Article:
Her experience and expertise in immigration litigation has led to multiple Avvo awards and other accolades, including the Clients’ Choice for 2017 Immigration Attorney. Her clients also consistently post positive reviews on her Facebook page. Her experience has also allowed her to teach a new generation of lawyers as an adjunct professor of law at Nova Southeastern University, and she also regularly gives speeches on immigration matters.

Counselor Gonzalez is also experienced in helping corporate clients through the process of filing for Employment Visas, Labor Certifications, and Business and Investment Visas with the Department of Labor. She takes on the entire case from start to finish, simplifying the process for her clients and allowing them to focus on their business.

Fluent in English, Spanish, and Farsi – Saman Movassaghi Gonzalez is dedicated to making her clients feel comfortable and assured in making her their go-to immigration attorney in Florida. Her goal is to ensure that those who want to live the American dream have a professional fighting for them and making the process as painless as possible.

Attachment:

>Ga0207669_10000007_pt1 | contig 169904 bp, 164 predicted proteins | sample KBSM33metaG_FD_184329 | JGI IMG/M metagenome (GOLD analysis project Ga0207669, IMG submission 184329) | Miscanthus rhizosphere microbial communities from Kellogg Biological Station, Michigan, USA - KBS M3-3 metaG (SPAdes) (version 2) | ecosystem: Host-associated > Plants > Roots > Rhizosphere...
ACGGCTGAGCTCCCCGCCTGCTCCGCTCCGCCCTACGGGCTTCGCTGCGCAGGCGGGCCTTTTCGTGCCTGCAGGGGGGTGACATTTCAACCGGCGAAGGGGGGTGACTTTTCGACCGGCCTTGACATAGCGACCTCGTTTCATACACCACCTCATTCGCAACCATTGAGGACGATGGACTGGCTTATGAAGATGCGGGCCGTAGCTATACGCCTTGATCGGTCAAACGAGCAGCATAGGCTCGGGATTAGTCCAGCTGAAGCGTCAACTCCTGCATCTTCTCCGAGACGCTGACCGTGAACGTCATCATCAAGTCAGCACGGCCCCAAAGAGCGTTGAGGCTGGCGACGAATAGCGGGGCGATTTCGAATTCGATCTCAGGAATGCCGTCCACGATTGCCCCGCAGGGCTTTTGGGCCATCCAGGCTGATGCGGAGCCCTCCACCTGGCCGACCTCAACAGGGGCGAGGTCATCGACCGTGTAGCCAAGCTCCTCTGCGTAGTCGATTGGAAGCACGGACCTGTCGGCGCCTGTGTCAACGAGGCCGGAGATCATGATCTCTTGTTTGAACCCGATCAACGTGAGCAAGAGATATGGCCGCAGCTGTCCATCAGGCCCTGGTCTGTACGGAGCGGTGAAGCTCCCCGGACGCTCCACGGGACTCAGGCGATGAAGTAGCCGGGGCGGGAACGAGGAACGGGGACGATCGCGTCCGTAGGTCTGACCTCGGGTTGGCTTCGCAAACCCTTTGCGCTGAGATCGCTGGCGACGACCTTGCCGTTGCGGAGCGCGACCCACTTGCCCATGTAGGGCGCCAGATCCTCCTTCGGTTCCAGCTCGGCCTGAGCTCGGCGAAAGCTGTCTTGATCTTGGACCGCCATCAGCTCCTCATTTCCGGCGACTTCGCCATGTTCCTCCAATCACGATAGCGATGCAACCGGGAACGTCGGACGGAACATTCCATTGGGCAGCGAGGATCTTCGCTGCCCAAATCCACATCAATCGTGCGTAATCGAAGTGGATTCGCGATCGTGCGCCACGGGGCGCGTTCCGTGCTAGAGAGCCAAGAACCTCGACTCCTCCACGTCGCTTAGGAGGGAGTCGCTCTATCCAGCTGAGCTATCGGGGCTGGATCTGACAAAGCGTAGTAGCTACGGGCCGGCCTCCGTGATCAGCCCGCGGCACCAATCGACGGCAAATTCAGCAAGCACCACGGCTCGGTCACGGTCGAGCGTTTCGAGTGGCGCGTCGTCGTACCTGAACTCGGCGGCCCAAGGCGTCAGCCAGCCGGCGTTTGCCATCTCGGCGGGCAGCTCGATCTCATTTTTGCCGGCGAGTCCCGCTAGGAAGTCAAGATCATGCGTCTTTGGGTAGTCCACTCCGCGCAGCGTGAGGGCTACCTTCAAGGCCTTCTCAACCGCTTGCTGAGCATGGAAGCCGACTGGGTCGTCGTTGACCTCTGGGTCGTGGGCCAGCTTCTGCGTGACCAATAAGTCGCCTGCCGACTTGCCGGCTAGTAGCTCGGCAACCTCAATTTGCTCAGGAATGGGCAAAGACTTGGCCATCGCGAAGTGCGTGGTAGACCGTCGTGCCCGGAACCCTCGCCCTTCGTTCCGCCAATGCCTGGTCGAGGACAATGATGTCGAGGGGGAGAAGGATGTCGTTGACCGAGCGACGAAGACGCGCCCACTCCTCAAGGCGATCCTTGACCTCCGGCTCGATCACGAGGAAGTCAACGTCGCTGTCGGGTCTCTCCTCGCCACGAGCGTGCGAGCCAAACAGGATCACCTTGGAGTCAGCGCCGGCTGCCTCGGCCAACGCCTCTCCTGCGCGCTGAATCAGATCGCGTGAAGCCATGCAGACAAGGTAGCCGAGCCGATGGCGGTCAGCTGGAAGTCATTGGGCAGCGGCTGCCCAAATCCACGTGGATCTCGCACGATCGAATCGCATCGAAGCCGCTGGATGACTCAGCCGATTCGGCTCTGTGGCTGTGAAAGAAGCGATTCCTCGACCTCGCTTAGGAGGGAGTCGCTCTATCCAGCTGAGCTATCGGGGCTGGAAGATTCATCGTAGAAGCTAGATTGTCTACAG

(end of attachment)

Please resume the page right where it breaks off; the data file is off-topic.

Saman’s passion for immigration law stems from her personal life as the daughter of immigrants. Her parents were recipients of the student F1 visa in 1971. Her father came into this country with the goal to improve his life and the life of his children. He earned a PhD in Civil Engineering and Business, instilling in his daughter a strong work ethic that she carries to this day. Saman saw firsthand what it means to be an immigrant and achieve the American Dream.

Saman Movassaghi Gonzalez can personally understand the struggle of immigrants and the children of immigrants navigating through the bureaucratic process of immigration law. Because of this, she dedicates herself fully and provides her personal attention to every case. She prides herself on developing a strong relationship with each and every client, and she is not afraid of pushing the envelope and looking for answers where other attorneys have failed.

Saman Movassaghi makes it her goal to provide you with only the best representation for immigration matters because she believes it’s time for you to live the American dream!